The fastest ski racers in the world descended on Lake Louise for the firstdownhill and super-G races of the World Cup season. The Lake Louise AudiFIS Ski World Cup is one of the select few on the World Cup circuit to holdboth the men’s and ladies’ speed events.

The Lake Louise Audi FIS Ski World Cup is notorious for its epic early season snow, the proximity fans have with the athletes and the intimacy of the hamlet of Lake Louise, nestled pristinely in Banff National Park. The fastest ski racers in the world returned to Lake Louise eager to compete against the mountain, the clock and themselves. Fans from across the globe watched as these athletes took every risk to achieve the ultimate goal. Standing on the podium means dropping as much as 800 vertical metres downhill at speeds up to 130 km/h on a threekilometre
track in just about a minute and a half. Just as gritty was watching these athletes navigate the gates of a super-G as they did everything they could to keep their skis against the snow and carve through the ice.

This is the only event of its kind in Canada and is broadcast globally to 214 million viewers. The Lake Louise Audi FIS Ski World Cup is always free to watch from the finish at Lake Louise Ski Resort.

Despite a minor two-day delay to our snow control decision for the Men’s Event, the weather, snowmaking and all crews came together to deliver stellar season openers for World Cup speed events. With Net Monkeys kicking off our on-mountain program on Oct. 1, the ladies super-G on Dec. 2 was a great way to finish our World Cup days at Lake Louise. The weather was spectacular, the fans came out in droves and the competition was fierce.

The world witnessed five excellent races and we saw many proud Sled Dogs, our world-renowned volunteers, both inside and outside the fences doing their best to make this year's events some of our most memorable. As if supporting the World Cup wasn't enough, a number of Sled Dogs stayed on to assist with the Lake Louise Nor-Am and then went on to Panorama to help with their Nor-Am. The Net Monkeys worked well into January to remove the remaining safety systems on the mountain... so we can start all over again next October!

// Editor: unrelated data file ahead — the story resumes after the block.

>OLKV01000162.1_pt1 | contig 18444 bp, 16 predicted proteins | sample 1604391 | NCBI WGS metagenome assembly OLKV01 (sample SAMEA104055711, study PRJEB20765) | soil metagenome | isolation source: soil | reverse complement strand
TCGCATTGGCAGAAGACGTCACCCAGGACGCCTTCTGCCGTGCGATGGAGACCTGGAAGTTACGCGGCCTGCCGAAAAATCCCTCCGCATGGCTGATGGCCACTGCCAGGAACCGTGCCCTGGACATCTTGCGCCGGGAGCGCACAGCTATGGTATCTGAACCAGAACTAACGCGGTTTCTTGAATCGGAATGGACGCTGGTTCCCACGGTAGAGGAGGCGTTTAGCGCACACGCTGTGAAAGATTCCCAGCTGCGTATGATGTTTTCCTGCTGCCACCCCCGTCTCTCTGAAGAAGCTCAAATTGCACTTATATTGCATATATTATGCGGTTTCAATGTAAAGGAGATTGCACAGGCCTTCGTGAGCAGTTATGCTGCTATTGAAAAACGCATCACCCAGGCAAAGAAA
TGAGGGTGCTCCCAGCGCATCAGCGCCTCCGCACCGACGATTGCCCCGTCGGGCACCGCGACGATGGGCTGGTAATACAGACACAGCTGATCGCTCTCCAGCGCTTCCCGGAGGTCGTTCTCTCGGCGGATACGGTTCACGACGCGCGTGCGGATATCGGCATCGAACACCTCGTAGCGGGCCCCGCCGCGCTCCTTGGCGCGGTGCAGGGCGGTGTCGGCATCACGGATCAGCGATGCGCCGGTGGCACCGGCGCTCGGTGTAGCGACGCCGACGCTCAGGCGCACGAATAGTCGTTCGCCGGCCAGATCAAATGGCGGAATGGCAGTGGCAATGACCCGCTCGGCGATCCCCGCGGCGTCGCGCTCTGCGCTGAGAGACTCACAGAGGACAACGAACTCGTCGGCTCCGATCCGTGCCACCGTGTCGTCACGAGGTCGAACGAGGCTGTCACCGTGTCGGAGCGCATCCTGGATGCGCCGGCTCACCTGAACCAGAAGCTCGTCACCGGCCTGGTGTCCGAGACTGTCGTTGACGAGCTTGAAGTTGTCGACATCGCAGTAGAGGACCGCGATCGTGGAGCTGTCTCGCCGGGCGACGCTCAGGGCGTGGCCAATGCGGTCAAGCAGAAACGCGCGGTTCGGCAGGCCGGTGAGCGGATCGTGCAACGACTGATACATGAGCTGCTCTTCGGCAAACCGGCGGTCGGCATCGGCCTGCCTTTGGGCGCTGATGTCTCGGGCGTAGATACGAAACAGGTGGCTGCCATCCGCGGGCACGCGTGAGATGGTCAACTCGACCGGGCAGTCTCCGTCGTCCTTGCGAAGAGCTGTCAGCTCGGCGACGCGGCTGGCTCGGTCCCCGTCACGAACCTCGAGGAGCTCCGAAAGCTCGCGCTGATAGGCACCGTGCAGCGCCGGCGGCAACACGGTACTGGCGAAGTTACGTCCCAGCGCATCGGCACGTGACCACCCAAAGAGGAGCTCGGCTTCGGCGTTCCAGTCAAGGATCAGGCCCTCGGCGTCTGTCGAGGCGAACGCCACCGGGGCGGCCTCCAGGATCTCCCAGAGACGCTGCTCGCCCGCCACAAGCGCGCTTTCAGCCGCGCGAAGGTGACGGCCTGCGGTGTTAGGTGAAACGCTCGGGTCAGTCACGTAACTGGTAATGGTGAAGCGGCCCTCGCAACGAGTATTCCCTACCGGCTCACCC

Over and above celebrating our five successful races we shared in some special moments with the ski racing community:

Erik Guay, 37, who advanced his retirement announcement to be in Lake Louise, made a final tribute run just before the start of the men’s downhill. This would have been Erik’s 15th time competing at Lake Louise over the past 17 years. Erik skied down the track wearing jeans, a belt buckle and his famous jean jacket bearing the Canadian Cowboys logo as a tribute to his fans and teammates. The crowd cheered him on and he received an overwhelming ovation from the fans as he stood at the finish line.

“Today is a bittersweet day as I close a chapter on what has been a significant part of my life; decades of striving to be the best ski racer in the world, representing my country around the globe, and being a member of an incredible team,” said Erik from Lake Louise.

Born and raised in Mont-Tremblant, Quebec, Eric joined the Canadian Alpine Ski Team in 1998, going on to become Canada’s most decorated male alpine ski racer. He competed in 230 World Cups, reaching the podium 25 times and claiming five victories.